Devil’s claw (Harpagophytum spp., Pedaliaceae) is one of the best-documented phytomedicines. Its mode of action is largely elucidated, and its efficacy and excellent safety profile have been demonstrated in a long list of clinical investigations. The author conducted a bibliographic review which not only included peer-reviewed papers published in scientific journals but also a vast amount of grey literature, such as theses and reports initiated by governmental as well as non-governmental organizations, thus allowing for a more holistic presentation of the available evidence. Close to 700 sources published over the course of two centuries were identified, confirmed, and cataloged. The purpose of the review is three-fold: to trace the historical milestones in devil’s claw becoming a modern herbal medicine, to point out gaps in the seemingly all-encompassing body of research, and to provide the reader with a reliable and comprehensive bibliography. The review covers aspects of ethnobotany, taxonomy, history of product development and commercialization, chemistry, pharmacology, toxicology, as well as clinical efficacy and safety. It is concluded that three areas stand out in need of further investigation. The taxonomical assessment of the genus is outdated and lacking. A revision is needed to account for intra- and inter-specific, geographical, and chemo-taxonomical variation, including variation in composition. Further research is needed to conclusively elucidate the active compound(s). Confounded by early substitution, intermixture, and blending, it has yet to be demonstrated beyond a reasonable doubt that both (or all) Harpagophytum spp. are equally (and interchangeably) safe and efficacious in clinical practice. Full article
Show Figures

Figure 1

Review
Benefits of Ginger and Its Constituent 6-Shogaol in Inhibiting Inflammatory Processes
Pharmaceuticals 2021, 14(6), 571; https://0-doi-org.brum.beds.ac.uk/10.3390/ph14060571 - 15 Jun 2021
Cited by 1 | Viewed by 1467
Abstract
Ginger (Zingiber officinale Roscoe) is widely used as medicinal plant. According to the Committee on Herbal Medicinal Products (HMPC), dried powdered ginger rhizome can be applied for the prevention of nausea and vomiting in motion sickness (well-established use). Beyond this, a plethora [...] Read more.
Ginger (Zingiber officinale Roscoe) is widely used as medicinal plant. According to the Committee on Herbal Medicinal Products (HMPC), dried powdered ginger rhizome can be applied for the prevention of nausea and vomiting in motion sickness (well-established use). Beyond this, a plethora of pre-clinical studies demonstrated anti-cancer, anti-oxidative, or anti-inflammatory actions. 6-Shogaol is formed from 6-gingerol by dehydration and represents one of the main bioactive principles in dried ginger rhizomes. 6-Shogaol is characterized by a Michael acceptor moiety being reactive with nucleophiles. This review intends to compile important findings on the actions of 6-shogaol as an anti-inflammatory compound: in vivo, 6-shogaol inhibited leukocyte infiltration into inflamed tissue accompanied with reduction of edema swelling. In vitro and in vivo, 6-shogaol reduced inflammatory mediator systems such as COX-2 or iNOS, affected NFκB and MAPK signaling, and increased levels of cytoprotective HO-1. Interestingly, certain in vitro studies provided deeper mechanistic insights demonstrating the involvement of PPAR-γ, JNK/Nrf2, p38/HO-1, and NFκB in the anti-inflammatory actions of the compound. Although these studies provide promising evidence that 6-shogaol can be classified as an anti-inflammatory substance, the exact mechanism of action remains to be elucidated. Moreover, conclusive clinical data for anti-inflammatory actions of 6-shogaol are largely lacking. Full article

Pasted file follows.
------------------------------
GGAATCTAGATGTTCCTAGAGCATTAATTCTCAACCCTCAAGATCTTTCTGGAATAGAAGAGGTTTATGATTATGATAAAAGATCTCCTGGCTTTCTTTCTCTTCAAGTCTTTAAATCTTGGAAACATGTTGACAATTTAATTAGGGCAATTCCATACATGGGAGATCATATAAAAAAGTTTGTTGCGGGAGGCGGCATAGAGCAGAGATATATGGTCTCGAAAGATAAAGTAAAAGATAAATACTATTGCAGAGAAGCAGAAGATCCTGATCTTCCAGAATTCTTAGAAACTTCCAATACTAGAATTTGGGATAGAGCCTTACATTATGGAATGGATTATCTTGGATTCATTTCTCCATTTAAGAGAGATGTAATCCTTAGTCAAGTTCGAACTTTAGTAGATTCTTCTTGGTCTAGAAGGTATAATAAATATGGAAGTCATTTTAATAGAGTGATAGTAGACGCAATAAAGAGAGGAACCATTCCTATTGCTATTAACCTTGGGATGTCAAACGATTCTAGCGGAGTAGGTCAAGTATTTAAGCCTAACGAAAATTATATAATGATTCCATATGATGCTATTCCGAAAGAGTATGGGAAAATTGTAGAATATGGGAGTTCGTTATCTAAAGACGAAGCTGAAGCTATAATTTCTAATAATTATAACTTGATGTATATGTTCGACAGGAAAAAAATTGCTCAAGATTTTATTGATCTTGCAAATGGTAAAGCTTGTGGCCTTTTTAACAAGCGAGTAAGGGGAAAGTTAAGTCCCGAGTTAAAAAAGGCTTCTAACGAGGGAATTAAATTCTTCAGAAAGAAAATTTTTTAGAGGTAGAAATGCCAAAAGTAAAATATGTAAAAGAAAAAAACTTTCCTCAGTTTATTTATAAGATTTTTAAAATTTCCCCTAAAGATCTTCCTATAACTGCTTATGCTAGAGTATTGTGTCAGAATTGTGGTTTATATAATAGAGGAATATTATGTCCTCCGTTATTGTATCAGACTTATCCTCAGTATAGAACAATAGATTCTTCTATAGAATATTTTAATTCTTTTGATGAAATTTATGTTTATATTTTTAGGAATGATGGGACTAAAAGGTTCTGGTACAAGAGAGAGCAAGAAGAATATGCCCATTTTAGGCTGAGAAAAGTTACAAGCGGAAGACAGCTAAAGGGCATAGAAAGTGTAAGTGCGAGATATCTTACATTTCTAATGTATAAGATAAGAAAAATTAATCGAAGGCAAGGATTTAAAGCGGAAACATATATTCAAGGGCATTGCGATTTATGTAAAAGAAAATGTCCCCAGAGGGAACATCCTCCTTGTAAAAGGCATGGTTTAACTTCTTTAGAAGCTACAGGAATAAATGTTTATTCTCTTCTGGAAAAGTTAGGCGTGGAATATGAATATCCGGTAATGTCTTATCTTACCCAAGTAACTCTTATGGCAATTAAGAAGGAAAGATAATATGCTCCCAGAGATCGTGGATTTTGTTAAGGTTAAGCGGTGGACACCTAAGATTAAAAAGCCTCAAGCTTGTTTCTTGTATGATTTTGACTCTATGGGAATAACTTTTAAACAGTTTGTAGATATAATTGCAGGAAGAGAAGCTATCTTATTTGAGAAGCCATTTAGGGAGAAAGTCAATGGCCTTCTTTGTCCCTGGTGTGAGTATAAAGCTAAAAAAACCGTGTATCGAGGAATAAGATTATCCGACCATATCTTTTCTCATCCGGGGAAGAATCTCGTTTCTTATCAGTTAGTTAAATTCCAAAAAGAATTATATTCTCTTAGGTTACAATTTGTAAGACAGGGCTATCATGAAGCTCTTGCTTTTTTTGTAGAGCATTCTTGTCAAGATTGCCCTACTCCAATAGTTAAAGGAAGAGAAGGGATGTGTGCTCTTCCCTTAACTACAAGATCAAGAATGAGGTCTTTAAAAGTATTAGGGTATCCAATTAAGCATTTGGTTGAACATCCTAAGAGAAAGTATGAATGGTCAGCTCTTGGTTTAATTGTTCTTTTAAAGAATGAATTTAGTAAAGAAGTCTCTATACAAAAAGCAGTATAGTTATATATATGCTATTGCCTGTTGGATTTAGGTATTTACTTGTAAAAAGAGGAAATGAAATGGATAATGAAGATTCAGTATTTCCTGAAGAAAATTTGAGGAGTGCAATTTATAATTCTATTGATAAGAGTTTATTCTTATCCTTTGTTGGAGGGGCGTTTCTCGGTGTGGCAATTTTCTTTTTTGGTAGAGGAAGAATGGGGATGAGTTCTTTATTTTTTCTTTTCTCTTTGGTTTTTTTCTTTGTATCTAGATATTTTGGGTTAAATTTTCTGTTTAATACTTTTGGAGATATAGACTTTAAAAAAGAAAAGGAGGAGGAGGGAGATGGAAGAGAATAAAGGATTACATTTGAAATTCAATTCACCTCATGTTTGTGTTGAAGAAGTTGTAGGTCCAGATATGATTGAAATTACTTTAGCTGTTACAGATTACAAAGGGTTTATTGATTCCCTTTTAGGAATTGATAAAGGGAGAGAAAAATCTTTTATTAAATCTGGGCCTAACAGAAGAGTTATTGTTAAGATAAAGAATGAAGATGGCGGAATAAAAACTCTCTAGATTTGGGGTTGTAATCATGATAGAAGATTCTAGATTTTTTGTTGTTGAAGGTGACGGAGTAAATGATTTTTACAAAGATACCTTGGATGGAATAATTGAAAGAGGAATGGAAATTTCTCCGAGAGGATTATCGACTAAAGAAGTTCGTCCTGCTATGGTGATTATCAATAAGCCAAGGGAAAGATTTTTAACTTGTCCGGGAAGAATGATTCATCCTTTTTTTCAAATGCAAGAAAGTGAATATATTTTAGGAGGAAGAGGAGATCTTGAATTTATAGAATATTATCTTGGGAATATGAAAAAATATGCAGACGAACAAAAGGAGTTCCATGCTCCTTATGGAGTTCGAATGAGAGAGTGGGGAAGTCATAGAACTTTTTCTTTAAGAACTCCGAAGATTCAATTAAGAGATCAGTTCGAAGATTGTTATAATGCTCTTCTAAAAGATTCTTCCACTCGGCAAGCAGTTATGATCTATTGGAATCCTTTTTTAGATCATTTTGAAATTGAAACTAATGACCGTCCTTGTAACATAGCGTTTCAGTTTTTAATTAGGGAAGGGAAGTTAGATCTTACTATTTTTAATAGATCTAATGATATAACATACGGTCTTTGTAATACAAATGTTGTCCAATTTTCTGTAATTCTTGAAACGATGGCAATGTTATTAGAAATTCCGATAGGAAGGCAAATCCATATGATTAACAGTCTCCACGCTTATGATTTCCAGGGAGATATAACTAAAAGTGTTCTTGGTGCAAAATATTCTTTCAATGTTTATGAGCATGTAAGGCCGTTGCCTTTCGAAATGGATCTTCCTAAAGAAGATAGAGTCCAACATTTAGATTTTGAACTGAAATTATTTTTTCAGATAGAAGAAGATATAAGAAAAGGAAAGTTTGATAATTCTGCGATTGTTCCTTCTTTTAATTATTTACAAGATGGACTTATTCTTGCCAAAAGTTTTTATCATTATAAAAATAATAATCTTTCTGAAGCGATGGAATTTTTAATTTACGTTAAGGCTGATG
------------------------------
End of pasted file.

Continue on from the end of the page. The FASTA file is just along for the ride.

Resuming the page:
Show Figures

Figure 1

Review
Considerations to Be Taken When Carrying Out Medicinal Plant Research—What We Learn from an Insight into the IC50 Values, Bioavailability and Clinical Efficacy of Exemplary Anti-Inflammatory Herbal Components
Pharmaceuticals 2021, 14(5), 437; https://0-doi-org.brum.beds.ac.uk/10.3390/ph14050437 - 06 May 2021
Viewed by 628
Abstract
Medicinal plants represent a big reservoir for discovering new drugs against all kinds of diseases including inflammation. In spite the large number of promising anti-inflammatory plant extracts and isolated components, research on medicinal plants proves to be very difficult. Based on that background [...] Read more.
Medicinal plants represent a big reservoir for discovering new drugs against all kinds of diseases including inflammation. In spite the large number of promising anti-inflammatory plant extracts and isolated components, research on medicinal plants proves to be very difficult. Based on that background this review aims to provide a summarized insight into the hitherto known pharmacologically active concentrations, bioavailability, and clinical efficacy of boswellic acids, curcumin, quercetin and resveratrol. These examples have in common that the achieved plasma concentrations were found to be often far below the determined IC50 values in vitro. On the other hand demonstrated therapeutic effects suggest a necessity of rethinking our pharmacokinetic understanding. In this light this review discusses the value of plasma levels as pharmacokinetic surrogates in comparison to the more informative value of tissue concentrations. Furthermore the need for new methodological approaches is addressed like the application of combinatorial approaches for identifying and pharmacokinetic investigations of active multi-components. Also the physiological relevance of exemplary in vitro assays and absorption studies in cell-line based models is discussed. All these topics should be ideally considered to avoid inaccurate predictions for the efficacy of herbal components in vivo and to unlock the “black box” of herbal mixtures. Full article
Show Figures

Figure 1

Back to TopTop